Of far greater significance however is the military emphasis on “battle hardening” – often at the cost of life or limb. For example, Professor Milosevic recounted to my brother and me how he accidentally came across a traditional Serbian fighting method because of the consequences of its training methodology. A casual conversation with a doctor in rural Serbia revealed that ancient battlefield techniques using long handled, small bladed axes still continue to be practised in remote mountain areas. Apparently the doctor had had routinely treated mountain shepherds for wounds inflicted by practice fighting with axes until 'first blood'!8
In war, battle hardening is essential. Even if there are casualties or other consequences to the preparation, these are tolerable (up to a point) if the “military machine” is going to be better prepared. Put bluntly, individuals are expendable both in war and war preparation – the interests of the “machine” are paramount. This is fundamentally different to civilian defence methods where the individual is the focus of protection.
Distinctions between civilian defence and combat sports
Criticisms of traditional civilian defence systems don’t tend to come from military disciplines and their offshoots. Rather they tend to come from the sport arena where skills are said to be “proven” or “pressure/resistance tested”. In the 1970s and 80s they came largely from kickboxing (for example Joe Lewis, a former heavyweight world champion, is famously quoted as saying that “karate techniques from the waist up are a fraud” – mainly because they didn’t work in a gloved context). In the 1990s this criticism arose principally in the context of the UFC (Ultimate Fighting Championship) matches where BJJ (Brazilian jujitsu) grapplers demonstrated their superiority over most of the “stand-up” fighters (ie. those who practise what I’ve called unarmed “striking disciplines”). In the 2000s this criticism arises predominantly from MMA (Mixed Martial Art) practitioners (who practise an eclectic mix of grappling and striking sport disciplines – none of which is an “art” as I have used the term in this article).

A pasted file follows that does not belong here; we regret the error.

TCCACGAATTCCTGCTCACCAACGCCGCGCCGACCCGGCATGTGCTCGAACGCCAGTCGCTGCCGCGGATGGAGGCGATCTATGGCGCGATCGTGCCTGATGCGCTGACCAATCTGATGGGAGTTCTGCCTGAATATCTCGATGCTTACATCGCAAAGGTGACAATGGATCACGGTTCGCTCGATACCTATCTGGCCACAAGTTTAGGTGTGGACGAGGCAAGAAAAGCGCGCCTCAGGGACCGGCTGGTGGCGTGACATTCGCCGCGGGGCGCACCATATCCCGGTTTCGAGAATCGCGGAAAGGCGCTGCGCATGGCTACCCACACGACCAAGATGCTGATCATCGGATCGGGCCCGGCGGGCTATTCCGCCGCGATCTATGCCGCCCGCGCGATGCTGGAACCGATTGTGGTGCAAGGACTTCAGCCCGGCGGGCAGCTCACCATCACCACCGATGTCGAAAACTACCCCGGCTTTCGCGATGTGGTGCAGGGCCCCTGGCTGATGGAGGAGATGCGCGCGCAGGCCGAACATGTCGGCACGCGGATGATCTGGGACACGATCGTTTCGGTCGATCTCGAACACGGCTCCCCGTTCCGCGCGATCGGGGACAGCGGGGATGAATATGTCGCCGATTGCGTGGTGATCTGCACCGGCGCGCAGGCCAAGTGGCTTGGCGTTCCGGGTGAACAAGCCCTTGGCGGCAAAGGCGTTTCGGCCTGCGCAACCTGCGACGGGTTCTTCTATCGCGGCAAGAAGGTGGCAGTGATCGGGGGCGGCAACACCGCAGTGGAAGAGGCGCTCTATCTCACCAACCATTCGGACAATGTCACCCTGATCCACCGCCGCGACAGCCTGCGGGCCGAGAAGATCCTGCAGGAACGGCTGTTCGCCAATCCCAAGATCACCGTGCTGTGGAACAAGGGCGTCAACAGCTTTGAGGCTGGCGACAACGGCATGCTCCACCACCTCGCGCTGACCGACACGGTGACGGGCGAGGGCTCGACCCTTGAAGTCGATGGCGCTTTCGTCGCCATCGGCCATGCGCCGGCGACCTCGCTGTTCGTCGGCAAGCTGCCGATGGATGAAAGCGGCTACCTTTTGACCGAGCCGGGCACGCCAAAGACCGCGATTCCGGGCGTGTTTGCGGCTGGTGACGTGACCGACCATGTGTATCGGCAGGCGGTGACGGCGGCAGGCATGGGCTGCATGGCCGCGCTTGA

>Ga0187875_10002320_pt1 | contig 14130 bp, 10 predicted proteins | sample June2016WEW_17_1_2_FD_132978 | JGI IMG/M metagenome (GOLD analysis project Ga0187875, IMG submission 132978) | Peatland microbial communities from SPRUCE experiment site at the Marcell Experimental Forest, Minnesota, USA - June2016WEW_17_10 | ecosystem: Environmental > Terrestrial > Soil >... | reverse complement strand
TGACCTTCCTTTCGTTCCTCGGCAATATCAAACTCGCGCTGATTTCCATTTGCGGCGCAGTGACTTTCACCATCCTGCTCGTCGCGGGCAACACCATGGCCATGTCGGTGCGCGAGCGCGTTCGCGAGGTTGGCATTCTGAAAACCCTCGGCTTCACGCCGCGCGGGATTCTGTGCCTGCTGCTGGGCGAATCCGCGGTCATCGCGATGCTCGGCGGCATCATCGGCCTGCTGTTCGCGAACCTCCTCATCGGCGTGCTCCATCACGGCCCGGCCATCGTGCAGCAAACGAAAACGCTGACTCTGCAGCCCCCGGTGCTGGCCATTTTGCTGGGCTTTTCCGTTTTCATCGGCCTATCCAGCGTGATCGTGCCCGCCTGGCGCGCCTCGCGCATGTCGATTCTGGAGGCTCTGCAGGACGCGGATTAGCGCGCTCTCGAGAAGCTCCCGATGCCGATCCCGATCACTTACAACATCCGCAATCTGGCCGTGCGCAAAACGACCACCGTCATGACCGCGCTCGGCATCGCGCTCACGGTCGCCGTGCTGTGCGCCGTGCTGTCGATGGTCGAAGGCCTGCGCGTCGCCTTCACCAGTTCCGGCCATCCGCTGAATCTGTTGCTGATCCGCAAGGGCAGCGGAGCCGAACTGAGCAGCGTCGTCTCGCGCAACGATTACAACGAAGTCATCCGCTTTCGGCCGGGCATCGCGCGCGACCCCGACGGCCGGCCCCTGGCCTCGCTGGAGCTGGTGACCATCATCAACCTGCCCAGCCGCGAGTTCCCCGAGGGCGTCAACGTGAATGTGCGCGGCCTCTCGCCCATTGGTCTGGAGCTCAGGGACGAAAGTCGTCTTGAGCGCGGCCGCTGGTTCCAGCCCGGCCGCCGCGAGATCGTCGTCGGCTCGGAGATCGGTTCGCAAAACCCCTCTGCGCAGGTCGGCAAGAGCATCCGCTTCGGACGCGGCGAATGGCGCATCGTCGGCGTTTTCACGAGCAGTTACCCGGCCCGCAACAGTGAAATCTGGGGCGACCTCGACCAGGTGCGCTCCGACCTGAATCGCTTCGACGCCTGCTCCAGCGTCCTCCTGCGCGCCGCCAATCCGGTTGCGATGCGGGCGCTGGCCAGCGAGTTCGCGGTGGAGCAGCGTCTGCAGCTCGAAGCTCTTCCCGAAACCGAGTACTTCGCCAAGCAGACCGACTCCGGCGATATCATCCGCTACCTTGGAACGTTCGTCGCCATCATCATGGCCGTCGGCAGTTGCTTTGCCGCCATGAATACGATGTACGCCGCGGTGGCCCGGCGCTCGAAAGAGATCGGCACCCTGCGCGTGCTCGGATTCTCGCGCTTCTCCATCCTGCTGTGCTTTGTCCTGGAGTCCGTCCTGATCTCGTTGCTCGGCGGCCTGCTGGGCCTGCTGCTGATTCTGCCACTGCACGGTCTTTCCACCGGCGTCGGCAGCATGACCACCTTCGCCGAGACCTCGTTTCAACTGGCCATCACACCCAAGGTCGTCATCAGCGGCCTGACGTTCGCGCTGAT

In the sports context it is often taken for granted that traditional or other civilian defence methods don’t work unless they can be proven in the ring. Now I’ll admit that there is a certain attractiveness to this argument. On one hand you have your average suburban civilian defence practitioners who train twice per week and only occasionally engage in contact. On the other you have athletes who train with far greater intensity and constantly encounter hard contact, both in training and in the ring.